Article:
If you're not a photography nerd, you might not appreciate this quite as much as I do, but here it goes.
I have had a DSLR since 2004, when my daughter was born. And, there's this particular lens I have wanted (the Canon EF-S 50mm f/1.4 prime lens) since February 2005. Well, in my fit of craziness this weekend, I bought it. At the last minute, I was tempted to get one of the more wide-angle lenses (this or this 28mm lens), as I thought they might be more useful for landscapes and indoor candid shots (since the APS-C format of my camera's sensor makes it equivalent to a 80mm lens), but this lens was repeatedly mentioned as a lens photographers using Canon DSLRs trust.
I didn't jump in right away and click "Add to Cart." I watched about 10 YouTube videos reviewing it and read reviews on it and other lenses, first. Just to make sure it was going to be all I had hoped.
I don't use the same DSLR (the original Canon Digital Rebel) I bought back in 2004, anymore. Canon chose not to update its software for Windows 7, and I now have Windows 8, anyway. I recently got a new camera (a Canon 7D), because I had the credit card rewards points to get exactly what I wanted. It's way more camera than I am capable of using, yet, but I am enjoying the challenge of it. I had the idea that I would use the old camera in conjunction with our telescope for some astrophotography.
Now, I just need to get a feeling for how to edit the photos with GIMP, though the step up in camera is yielding better photos than what I had before.
Last week, we were in Omaha for the VEX Robotics National Championship, and I appointed myself team videographer. To my surprise (well, to everyone's surprise, as they ended up being ranked 15th in the world), our team won the Programming Skills section of the tournament, and I just happened to find them when they were making their attempts at the Skills Challenges. Each team had three attempts at either Robot Skills (driving the robot using a controller) or Programming Skills (using programs for autonomous control of the robot). I caught the boys doing their second of three attempts, during which the robot became unbalanced and tipped (not something I had seen it do before). But on the third try, their robot successfully scored 140 points by placing bean bags in the goal troughs. The top five teams were able to have two more attempts the following day, and they scored 150 points, securing their National Championship.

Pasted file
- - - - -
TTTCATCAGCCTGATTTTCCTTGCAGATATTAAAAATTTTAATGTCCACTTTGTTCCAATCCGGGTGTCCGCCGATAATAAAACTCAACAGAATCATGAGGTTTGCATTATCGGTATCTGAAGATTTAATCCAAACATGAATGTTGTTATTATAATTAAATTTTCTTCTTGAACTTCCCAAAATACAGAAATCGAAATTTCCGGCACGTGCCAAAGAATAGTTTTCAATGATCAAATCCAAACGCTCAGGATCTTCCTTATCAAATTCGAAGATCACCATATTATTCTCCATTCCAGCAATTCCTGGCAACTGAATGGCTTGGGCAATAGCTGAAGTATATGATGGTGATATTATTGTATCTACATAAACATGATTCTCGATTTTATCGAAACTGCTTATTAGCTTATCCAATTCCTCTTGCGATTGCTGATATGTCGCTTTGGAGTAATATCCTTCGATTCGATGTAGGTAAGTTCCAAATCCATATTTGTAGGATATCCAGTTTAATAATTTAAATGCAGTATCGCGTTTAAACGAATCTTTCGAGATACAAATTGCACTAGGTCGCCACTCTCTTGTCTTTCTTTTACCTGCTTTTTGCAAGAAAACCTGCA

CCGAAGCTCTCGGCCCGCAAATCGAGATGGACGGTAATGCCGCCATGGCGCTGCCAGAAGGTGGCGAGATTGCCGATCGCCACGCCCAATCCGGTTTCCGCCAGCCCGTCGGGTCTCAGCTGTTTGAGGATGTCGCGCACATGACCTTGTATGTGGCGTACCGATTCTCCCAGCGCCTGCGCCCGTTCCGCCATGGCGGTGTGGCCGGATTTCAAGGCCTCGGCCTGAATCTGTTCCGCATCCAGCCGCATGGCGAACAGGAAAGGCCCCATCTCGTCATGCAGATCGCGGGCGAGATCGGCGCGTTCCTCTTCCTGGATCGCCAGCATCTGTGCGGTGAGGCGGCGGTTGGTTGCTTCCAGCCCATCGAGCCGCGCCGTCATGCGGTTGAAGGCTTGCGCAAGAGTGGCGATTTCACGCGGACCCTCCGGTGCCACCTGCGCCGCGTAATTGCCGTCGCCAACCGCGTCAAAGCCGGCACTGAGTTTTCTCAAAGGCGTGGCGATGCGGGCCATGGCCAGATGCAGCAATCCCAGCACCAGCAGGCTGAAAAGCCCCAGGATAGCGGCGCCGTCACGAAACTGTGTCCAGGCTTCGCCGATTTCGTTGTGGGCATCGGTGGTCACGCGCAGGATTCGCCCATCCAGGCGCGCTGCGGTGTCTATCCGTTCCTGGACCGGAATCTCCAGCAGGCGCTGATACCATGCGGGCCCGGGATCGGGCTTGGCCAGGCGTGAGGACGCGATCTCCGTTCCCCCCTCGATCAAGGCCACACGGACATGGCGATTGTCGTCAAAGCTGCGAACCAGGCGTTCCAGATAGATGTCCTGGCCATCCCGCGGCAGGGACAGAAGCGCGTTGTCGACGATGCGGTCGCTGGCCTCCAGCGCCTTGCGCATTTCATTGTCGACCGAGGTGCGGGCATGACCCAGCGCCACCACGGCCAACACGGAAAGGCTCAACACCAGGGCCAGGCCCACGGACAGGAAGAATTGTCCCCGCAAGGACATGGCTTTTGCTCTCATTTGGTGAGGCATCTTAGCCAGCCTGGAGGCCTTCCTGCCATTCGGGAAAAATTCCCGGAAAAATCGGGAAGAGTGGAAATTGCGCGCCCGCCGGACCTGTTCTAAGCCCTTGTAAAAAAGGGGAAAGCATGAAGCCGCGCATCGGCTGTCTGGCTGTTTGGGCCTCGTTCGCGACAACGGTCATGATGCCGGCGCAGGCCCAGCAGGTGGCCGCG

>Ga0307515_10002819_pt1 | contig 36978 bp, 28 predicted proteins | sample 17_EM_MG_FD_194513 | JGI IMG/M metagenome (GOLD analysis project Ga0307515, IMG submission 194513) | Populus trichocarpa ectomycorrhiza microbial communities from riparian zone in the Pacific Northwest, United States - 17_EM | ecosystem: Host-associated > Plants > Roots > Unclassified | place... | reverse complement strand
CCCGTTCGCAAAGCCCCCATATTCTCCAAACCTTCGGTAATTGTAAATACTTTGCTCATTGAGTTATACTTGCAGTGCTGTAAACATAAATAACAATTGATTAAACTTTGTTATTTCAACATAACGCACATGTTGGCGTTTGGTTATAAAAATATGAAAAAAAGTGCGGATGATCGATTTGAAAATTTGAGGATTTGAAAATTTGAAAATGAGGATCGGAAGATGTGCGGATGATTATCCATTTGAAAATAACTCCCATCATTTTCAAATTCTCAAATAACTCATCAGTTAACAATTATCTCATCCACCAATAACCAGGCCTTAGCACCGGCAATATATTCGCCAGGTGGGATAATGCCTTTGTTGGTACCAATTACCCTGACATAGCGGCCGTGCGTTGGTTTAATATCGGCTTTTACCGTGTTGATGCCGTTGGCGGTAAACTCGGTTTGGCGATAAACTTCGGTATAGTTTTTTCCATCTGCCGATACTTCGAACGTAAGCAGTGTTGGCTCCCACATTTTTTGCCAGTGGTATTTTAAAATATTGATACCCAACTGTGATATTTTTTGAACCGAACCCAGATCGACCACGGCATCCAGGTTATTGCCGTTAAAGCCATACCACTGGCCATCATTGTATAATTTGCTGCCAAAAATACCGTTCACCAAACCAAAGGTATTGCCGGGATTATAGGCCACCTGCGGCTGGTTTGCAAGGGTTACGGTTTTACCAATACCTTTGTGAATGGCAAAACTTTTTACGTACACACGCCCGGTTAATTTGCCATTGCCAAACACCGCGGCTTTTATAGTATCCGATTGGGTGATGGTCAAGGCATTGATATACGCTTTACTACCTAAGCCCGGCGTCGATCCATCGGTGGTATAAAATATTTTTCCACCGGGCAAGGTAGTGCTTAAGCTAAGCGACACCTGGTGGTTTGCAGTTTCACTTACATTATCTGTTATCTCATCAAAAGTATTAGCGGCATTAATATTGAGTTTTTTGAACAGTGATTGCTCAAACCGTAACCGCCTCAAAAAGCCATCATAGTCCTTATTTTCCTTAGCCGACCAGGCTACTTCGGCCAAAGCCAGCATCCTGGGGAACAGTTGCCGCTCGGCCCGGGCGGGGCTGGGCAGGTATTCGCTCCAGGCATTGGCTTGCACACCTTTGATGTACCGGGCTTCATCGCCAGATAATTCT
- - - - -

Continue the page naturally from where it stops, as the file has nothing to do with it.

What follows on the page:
The arena was quite dark, and the long, wide, telephoto lens I have (Canon EF-S 18-200 f/3.5-5.6) was okay, but I had to bump up the ISO pretty high (which means more digital "noise"), and my aperture was wide open, and it was nearly impossible to take any stills without blur. So, I was pretty excited to see that the prime (fixed length) lens I had been coveting for so many years was especially recommended for low-light conditions where a flash can't be used. Perfect. It seems like I am going to be capturing images in exactly that sort of environment for some time to come, and the lightweight nature of it will be welcome. In the world of lenses, it is pretty inexpensive, too.
Since our team won the Programming Skills portion of the tournament, I had to get a good video of the portion of the awards ceremony where they received their fancy-schmancy trophy, and that proved a little difficult, because by the time we got over to the side of the arena where the ceremony was happening, there weren't a lot of seats left. That left me pretty high up in the stands, and while the emcee was certain to say that we should not be shy and go down to take pictures, well, I am pretty shy.
Anyway, that night Everett and I decided to stay up and make a video, melding the robot during its championship run with the boys receiving their award, and this is what we created:
We had to learn the video software (Sony Movie Studio Platinum 12.0) on the fly, as neither of us had done much video editing before. The biggest challenge was that I had taken two photos during the filming (the camera is funny that it has that capability), which caused a pause in the movie. So, we decided we would capitalize on that, and make the shot freeze like a picture. Now, I know that it is really easy to extract a digital still from the video (at lower resolution, but still HD quality), so I probably won't take photos while I am filming with the camera. Even though we had some bumps (related to my slowness of brain and his quick-clicking fingers), we decided that we thoroughly enjoyed collaborating on the project, and hope to do more video editing together in the future.
So, anyway, the whole point of getting the camera was not only to capture our family memories, but also develop a portfolio of sorts of subjects from which I can paint during the winter. So, to that end, I've been going through all my photos from years past, doing some minimal editing (since I don't know how to do very much yet).
I have a lot of work ahead of me, but it doesn't feel like work.
Am I the only one in the world who was asked to say "Onomatopoeia" rather than "Cheese" when being photographed as a child?